Ronald Cole-Turner: Transcending Evolution

Reconstruction of a Neanderthal, 2006, by Stefan Scheer, from Stefanie Krull, Neanderthal Museum Picture Library

Human-Neanderthal Interbreeding: When and Where?

Comparison between Neanderthal and anatomically modern human genomes shows a history of interbreeding. Some living human beings—those with ancestry in Europe and Asia—carry the results of that interbreeding in their DNA. Those with ancestry in sub-Saharan Africa typically do not.

We also know that Neanderthals lived in Eurasia from 230,000 until about 30,000 years ago. Where they came from or why they disappeared remains an open question. And we know that anatomically modern humans first appear in Africa at least 200,000 years ago. Some of them made their way to Asia and Europe sometime in the last 100,000 years.

So when did modern human-Neanderthal interbreeding last occur? Did it occur deep in our past, before modern humans and Neanderthal ancestors left Africa? Or did it occur after both left Africa, sometime—in other words—within the past 100,000 years?

A new study claims to find evidence that the interbreeding occurred out of Africa. Researchers argue that on the basis of careful analysis of the shared DNA, the most recent interbreeding occurred sometime between 37,000 and 86,000 years ago.

If so, it is pretty strong evidence that the interbreeding occurred after anatomically modern human left Africa. This may have occurred in the Middle East, researchers point out, but probably not just at the beginning of the modern human migration out of Africa. The most recent interbreeding, they conclude, occurs well after this 100,000 date, suggesting ”a more recent period, possibly when modern humans carrying Upper Paleolithic technologies expanded out of Africa.”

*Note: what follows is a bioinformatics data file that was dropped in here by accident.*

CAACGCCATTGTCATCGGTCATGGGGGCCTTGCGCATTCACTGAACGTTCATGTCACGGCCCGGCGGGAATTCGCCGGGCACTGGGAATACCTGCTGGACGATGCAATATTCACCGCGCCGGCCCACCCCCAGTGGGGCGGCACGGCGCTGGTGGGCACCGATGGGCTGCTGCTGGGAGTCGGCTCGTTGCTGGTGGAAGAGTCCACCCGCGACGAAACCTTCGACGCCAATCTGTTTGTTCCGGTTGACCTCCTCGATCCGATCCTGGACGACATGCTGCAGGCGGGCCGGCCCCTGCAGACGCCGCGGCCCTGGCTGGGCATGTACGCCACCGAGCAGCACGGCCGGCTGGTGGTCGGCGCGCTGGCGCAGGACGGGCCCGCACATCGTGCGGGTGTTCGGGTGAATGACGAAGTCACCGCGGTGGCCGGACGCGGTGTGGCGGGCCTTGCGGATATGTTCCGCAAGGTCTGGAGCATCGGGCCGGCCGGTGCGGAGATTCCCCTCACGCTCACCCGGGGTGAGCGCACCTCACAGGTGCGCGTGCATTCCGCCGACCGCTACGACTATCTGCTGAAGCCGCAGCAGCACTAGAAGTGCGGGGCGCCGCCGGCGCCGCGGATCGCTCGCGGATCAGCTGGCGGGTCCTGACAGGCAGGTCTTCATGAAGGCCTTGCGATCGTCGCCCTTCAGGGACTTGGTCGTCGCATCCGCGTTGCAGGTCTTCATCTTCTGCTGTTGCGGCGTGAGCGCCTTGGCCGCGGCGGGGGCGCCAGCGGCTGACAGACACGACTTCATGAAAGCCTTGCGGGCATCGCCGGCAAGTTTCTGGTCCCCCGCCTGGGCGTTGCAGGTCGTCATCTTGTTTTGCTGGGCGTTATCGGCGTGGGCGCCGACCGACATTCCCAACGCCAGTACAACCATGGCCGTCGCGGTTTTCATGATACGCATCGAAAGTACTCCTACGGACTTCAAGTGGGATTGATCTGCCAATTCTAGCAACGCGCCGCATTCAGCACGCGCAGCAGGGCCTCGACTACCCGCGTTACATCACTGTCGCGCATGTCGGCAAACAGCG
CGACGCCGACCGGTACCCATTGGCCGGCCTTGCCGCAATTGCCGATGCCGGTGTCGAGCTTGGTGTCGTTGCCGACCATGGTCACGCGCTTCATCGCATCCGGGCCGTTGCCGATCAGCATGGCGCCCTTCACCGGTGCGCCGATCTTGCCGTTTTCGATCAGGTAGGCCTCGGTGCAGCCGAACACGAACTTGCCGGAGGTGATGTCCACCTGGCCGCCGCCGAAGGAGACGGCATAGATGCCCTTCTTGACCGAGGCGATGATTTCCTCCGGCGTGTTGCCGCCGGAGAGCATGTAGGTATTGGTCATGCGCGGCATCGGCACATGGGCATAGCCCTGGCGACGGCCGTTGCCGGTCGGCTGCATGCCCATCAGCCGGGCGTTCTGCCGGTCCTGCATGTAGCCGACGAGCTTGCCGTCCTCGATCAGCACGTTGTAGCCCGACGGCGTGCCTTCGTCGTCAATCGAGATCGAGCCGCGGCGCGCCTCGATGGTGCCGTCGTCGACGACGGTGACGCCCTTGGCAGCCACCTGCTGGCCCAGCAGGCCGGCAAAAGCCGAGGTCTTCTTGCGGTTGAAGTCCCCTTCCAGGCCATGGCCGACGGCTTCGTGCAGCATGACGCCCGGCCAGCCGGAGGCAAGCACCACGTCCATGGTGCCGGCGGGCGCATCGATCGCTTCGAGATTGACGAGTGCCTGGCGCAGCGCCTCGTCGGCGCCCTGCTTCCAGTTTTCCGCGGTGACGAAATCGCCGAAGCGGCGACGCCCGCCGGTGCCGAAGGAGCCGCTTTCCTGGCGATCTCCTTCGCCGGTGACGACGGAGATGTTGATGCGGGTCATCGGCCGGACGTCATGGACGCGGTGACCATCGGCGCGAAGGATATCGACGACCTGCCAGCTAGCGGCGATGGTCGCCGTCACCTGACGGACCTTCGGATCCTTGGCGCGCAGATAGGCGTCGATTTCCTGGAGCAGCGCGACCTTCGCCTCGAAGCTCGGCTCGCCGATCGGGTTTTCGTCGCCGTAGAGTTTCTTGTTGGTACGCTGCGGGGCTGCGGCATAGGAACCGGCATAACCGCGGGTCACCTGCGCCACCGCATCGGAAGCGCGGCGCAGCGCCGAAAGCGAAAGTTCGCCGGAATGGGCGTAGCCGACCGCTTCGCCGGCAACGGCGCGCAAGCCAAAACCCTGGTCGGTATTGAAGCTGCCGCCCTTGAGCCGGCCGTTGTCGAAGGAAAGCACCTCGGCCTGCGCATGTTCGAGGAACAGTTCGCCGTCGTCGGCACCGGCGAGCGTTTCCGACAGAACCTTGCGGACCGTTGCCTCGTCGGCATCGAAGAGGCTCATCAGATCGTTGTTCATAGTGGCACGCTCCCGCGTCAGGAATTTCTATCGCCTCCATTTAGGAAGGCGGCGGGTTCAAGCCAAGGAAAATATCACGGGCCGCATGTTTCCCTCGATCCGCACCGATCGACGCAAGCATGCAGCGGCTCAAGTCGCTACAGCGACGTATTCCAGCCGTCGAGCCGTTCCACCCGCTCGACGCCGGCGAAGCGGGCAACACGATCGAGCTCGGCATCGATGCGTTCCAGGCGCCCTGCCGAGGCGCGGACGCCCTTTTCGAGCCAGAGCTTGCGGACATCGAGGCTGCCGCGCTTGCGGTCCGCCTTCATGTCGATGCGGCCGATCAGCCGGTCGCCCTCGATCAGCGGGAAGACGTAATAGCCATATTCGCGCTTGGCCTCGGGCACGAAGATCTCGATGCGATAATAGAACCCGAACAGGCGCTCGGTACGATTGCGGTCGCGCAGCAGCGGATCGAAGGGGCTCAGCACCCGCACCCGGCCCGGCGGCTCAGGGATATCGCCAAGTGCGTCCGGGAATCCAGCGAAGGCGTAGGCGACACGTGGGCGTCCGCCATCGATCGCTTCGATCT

This would mean the conceptual challenge posed by the modern human-Neanderthal interbreedng remains clearly in front of us. What is the human species? Were Neanderthals human? And what are we to make of our new insight into modern human diversity. All puzzling questions, to be sure.

A version of this post first appeared on Enhancing Theology.

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Reader Comments

Anthropologists are using the word "human" to apply to any species within the genus Homo and have been doing so for several years. The link to the article does not work. The last one I looked at that looked at Neandertal alleles in H. sapiens was unsure whether the alleles were from our common ancestor or from interbreeding. I am still going to wait awhile before I accept any conclusions about inbreeding, since the morphological evidence from the fossils does not support it.

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